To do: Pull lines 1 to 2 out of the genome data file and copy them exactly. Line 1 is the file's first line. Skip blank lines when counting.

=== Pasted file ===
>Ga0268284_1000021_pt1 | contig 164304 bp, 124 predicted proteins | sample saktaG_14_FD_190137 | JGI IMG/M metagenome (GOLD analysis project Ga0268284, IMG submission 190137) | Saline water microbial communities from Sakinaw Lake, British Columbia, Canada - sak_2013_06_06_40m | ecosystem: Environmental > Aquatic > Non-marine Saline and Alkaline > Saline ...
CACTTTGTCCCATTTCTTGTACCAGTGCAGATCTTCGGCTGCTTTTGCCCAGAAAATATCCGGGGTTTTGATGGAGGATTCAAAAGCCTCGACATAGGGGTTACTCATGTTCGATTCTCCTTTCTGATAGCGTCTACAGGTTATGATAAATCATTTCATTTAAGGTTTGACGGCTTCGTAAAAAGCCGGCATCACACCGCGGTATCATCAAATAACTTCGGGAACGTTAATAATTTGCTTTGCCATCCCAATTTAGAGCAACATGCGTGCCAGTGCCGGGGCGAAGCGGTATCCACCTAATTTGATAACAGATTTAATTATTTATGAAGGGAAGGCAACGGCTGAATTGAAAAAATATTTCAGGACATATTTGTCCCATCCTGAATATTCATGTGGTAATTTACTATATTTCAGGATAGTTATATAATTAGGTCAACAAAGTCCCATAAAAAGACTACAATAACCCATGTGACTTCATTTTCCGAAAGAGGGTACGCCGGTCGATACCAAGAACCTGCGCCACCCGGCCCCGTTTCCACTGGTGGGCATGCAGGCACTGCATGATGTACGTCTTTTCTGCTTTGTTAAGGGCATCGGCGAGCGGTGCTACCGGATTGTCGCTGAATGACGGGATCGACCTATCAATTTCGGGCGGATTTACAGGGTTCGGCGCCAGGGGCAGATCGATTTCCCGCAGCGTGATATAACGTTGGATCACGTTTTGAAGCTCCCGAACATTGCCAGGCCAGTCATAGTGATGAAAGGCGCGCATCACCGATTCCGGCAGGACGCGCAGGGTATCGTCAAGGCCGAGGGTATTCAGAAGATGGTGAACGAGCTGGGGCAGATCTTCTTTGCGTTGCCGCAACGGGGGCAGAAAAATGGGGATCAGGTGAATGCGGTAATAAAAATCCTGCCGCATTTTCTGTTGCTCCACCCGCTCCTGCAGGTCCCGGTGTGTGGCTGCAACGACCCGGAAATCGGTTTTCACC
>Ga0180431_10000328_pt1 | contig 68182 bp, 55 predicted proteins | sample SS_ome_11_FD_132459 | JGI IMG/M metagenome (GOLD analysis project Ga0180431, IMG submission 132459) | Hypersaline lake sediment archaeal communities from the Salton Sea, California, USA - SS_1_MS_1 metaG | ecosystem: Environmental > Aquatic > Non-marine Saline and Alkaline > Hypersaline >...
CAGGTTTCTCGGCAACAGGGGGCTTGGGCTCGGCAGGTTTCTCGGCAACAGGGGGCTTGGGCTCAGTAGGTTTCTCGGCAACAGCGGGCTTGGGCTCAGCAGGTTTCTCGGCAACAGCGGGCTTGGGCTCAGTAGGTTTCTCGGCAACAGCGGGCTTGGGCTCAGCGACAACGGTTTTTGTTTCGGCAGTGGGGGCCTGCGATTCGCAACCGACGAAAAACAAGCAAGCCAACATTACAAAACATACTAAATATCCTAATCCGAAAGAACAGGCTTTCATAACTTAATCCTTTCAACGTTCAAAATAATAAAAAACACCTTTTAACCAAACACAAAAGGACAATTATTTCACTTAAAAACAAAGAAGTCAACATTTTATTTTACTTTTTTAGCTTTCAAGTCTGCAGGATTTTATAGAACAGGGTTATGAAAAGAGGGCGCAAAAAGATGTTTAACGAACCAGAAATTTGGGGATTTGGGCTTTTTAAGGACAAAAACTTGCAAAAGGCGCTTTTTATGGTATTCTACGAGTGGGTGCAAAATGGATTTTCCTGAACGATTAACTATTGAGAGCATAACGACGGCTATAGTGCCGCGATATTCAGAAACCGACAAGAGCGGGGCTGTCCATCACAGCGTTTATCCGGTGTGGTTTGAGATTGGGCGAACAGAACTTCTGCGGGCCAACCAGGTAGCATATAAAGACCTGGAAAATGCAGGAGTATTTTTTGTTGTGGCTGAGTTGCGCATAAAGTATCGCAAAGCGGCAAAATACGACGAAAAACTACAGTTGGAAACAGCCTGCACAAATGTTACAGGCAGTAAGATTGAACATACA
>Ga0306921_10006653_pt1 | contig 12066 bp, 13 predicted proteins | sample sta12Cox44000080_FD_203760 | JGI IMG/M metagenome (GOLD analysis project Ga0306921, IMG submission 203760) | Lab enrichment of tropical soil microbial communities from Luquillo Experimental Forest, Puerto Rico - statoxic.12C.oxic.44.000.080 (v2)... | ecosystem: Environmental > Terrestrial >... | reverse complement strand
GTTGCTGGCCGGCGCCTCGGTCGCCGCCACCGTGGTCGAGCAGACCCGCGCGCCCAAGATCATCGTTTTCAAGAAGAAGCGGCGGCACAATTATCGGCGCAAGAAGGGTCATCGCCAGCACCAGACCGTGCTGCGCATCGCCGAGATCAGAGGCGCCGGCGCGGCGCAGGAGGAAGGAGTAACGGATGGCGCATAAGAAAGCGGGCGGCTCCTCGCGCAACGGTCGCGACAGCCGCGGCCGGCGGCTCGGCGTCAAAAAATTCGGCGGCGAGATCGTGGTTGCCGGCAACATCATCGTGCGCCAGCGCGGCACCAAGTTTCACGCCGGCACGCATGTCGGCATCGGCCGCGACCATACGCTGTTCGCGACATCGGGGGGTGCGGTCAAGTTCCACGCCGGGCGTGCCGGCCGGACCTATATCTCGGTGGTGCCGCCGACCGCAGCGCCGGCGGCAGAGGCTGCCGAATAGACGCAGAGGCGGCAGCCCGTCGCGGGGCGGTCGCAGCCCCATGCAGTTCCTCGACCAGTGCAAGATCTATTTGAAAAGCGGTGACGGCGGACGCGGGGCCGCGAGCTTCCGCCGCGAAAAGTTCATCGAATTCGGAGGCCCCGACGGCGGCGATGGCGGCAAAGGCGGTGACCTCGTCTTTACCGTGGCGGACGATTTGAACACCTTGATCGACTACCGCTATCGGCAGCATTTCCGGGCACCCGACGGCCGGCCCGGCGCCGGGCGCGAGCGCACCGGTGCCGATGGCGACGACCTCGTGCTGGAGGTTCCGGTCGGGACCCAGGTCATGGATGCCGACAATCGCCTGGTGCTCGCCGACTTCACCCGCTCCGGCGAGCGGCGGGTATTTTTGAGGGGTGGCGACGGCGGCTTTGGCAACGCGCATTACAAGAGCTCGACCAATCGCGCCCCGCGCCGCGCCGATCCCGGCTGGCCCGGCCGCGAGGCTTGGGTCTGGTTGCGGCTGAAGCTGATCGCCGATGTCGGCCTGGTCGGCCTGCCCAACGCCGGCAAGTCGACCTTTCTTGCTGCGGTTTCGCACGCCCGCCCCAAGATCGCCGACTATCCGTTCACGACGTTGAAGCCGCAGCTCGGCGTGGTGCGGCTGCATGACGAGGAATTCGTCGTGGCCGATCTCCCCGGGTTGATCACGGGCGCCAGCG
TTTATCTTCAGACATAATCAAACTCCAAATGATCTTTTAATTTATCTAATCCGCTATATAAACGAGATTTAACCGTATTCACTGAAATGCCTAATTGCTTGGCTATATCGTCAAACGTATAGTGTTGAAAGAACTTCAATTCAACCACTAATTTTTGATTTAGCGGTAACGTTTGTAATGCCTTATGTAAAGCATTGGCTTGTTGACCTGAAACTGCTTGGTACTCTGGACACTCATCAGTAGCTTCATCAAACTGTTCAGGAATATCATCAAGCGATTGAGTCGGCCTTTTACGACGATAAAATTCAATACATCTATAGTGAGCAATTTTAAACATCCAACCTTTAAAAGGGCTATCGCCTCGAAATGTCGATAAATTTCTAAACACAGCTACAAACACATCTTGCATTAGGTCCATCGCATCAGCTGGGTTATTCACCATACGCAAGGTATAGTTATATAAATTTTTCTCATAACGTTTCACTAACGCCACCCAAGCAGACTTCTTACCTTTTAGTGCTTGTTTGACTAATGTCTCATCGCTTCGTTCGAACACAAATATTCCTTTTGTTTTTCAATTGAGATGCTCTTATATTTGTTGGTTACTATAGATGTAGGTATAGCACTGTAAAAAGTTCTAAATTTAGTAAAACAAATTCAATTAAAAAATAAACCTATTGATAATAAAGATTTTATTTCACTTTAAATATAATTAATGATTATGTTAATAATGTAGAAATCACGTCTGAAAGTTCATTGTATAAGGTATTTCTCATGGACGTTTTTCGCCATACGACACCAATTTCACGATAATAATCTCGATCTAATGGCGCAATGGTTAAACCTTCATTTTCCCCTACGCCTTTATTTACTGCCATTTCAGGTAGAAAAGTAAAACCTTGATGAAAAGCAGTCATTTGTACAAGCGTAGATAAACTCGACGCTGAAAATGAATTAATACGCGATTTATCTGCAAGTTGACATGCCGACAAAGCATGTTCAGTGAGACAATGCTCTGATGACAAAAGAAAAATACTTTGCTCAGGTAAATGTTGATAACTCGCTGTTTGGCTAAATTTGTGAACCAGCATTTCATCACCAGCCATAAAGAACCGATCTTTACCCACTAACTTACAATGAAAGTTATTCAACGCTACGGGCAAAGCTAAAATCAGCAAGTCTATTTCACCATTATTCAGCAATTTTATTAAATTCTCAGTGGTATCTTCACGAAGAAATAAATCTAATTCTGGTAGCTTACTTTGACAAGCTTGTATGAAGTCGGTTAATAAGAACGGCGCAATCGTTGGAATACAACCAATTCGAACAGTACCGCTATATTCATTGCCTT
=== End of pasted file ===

>Ga0268284_1000021_pt1 | contig 164304 bp, 124 predicted proteins | sample saktaG_14_FD_190137 | JGI IMG/M metagenome (GOLD analysis project Ga0268284, IMG submission 190137) | Saline water microbial communities from Sakinaw Lake, British Columbia, Canada - sak_2013_06_06_40m | ecosystem: Environmental > Aquatic > Non-marine Saline and Alkaline > Saline ...
CACTTTGTCCCATTTCTTGTACCAGTGCAGATCTTCGGCTGCTTTTGCCCAGAAAATATCCGGGGTTTTGATGGAGGATTCAAAAGCCTCGACATAGGGGTTACTCATGTTCGATTCTCCTTTCTGATAGCGTCTACAGGTTATGATAAATCATTTCATTTAAGGTTTGACGGCTTCGTAAAAAGCCGGCATCACACCGCGGTATCATCAAATAACTTCGGGAACGTTAATAATTTGCTTTGCCATCCCAATTTAGAGCAACATGCGTGCCAGTGCCGGGGCGAAGCGGTATCCACCTAATTTGATAACAGATTTAATTATTTATGAAGGGAAGGCAACGGCTGAATTGAAAAAATATTTCAGGACATATTTGTCCCATCCTGAATATTCATGTGGTAATTTACTATATTTCAGGATAGTTATATAATTAGGTCAACAAAGTCCCATAAAAAGACTACAATAACCCATGTGACTTCATTTTCCGAAAGAGGGTACGCCGGTCGATACCAAGAACCTGCGCCACCCGGCCCCGTTTCCACTGGTGGGCATGCAGGCACTGCATGATGTACGTCTTTTCTGCTTTGTTAAGGGCATCGGCGAGCGGTGCTACCGGATTGTCGCTGAATGACGGGATCGACCTATCAATTTCGGGCGGATTTACAGGGTTCGGCGCCAGGGGCAGATCGATTTCCCGCAGCGTGATATAACGTTGGATCACGTTTTGAAGCTCCCGAACATTGCCAGGCCAGTCATAGTGATGAAAGGCGCGCATCACCGATTCCGGCAGGACGCGCAGGGTATCGTCAAGGCCGAGGGTATTCAGAAGATGGTGAACGAGCTGGGGCAGATCTTCTTTGCGTTGCCGCAACGGGGGCAGAAAAATGGGGATCAGGTGAATGCGGTAATAAAAATCCTGCCGCATTTTCTGTTGCTCCACCCGCTCCTGCAGGTCCCGGTGTGTGGCTGCAACGACCCGGAAATCGGTTTTCACC